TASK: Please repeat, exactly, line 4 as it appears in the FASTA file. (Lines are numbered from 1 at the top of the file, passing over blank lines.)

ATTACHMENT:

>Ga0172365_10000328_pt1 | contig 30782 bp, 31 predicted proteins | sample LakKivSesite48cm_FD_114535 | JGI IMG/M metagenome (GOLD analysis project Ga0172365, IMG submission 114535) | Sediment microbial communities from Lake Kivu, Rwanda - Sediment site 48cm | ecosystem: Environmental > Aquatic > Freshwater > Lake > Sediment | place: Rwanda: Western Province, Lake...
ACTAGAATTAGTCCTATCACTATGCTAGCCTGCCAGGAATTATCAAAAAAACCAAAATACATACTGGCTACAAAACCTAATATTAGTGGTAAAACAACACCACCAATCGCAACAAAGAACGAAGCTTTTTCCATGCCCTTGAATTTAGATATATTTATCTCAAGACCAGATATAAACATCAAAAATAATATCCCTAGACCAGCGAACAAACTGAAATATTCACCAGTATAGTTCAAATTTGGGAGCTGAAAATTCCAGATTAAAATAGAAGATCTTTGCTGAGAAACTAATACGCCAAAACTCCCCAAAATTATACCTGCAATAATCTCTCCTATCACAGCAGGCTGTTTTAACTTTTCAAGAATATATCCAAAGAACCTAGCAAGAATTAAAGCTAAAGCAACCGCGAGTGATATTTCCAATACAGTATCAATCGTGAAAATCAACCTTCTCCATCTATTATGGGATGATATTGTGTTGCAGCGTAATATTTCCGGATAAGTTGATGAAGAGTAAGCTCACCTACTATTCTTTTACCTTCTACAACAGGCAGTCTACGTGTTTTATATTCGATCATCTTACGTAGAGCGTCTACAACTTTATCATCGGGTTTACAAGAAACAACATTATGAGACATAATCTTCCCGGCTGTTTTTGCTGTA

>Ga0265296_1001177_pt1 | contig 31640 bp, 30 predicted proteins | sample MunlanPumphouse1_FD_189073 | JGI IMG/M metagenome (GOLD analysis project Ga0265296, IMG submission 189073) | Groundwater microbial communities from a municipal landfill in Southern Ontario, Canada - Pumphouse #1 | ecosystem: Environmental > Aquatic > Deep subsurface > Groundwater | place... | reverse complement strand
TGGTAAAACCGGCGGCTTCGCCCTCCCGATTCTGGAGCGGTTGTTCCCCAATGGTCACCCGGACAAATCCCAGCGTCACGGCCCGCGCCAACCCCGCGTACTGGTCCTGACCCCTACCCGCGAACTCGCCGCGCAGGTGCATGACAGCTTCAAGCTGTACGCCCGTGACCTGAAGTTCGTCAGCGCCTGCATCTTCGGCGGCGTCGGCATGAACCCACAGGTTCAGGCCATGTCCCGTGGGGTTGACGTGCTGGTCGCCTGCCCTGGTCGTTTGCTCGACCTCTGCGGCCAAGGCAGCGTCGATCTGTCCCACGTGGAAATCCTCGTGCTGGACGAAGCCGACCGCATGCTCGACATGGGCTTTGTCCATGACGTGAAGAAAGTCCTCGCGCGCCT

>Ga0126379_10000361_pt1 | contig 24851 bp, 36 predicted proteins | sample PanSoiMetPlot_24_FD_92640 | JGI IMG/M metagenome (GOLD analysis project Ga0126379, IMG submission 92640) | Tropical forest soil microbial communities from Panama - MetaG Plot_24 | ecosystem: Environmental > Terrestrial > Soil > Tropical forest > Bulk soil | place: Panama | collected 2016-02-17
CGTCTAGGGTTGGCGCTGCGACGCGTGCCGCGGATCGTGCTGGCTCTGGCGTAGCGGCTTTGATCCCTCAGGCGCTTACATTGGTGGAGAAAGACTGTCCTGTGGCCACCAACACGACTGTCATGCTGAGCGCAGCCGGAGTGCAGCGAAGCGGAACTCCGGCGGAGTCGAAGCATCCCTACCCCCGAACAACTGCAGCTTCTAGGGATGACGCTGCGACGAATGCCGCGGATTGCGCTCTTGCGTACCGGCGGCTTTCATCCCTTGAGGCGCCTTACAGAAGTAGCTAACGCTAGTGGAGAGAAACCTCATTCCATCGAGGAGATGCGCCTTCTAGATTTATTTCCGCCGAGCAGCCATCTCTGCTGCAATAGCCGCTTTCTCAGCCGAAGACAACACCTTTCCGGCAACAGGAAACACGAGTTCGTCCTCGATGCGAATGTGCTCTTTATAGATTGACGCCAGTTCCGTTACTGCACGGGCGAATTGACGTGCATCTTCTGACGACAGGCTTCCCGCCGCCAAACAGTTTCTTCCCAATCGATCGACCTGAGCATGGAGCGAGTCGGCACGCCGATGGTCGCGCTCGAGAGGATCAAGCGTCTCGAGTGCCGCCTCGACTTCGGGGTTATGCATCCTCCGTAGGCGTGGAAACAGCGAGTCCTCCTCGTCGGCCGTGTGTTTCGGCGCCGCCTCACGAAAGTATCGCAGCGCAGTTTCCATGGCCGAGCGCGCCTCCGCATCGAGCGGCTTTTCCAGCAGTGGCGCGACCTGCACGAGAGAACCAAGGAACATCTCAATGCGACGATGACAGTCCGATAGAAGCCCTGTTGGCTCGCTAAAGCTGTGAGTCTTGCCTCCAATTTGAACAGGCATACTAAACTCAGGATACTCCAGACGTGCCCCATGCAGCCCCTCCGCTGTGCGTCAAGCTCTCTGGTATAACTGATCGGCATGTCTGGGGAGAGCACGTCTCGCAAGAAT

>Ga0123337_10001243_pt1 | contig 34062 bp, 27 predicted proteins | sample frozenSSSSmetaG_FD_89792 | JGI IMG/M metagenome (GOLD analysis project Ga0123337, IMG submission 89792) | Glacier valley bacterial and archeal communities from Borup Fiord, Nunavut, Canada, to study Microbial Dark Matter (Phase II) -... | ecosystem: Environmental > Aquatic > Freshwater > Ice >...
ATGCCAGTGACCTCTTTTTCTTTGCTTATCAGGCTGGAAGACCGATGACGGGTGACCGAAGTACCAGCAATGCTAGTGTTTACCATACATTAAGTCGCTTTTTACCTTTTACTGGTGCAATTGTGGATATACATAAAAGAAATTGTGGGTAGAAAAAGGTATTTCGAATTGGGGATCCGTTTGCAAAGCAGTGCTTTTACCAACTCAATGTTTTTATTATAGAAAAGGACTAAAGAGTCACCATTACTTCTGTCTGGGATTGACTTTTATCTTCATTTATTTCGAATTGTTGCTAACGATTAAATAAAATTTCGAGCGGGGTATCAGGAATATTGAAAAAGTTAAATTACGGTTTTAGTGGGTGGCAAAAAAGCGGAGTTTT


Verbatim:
TGGTAAAACCGGCGGCTTCGCCCTCCCGATTCTGGAGCGGTTGTTCCCCAATGGTCACCCGGACAAATCCCAGCGTCACGGCCCGCGCCAACCCCGCGTACTGGTCCTGACCCCTACCCGCGAACTCGCCGCGCAGGTGCATGACAGCTTCAAGCTGTACGCCCGTGACCTGAAGTTCGTCAGCGCCTGCATCTTCGGCGGCGTCGGCATGAACCCACAGGTTCAGGCCATGTCCCGTGGGGTTGACGTGCTGGTCGCCTGCCCTGGTCGTTTGCTCGACCTCTGCGGCCAAGGCAGCGTCGATCTGTCCCACGTGGAAATCCTCGTGCTGGACGAAGCCGACCGCATGCTCGACATGGGCTTTGTCCATGACGTGAAGAAAGTCCTCGCGCGCCT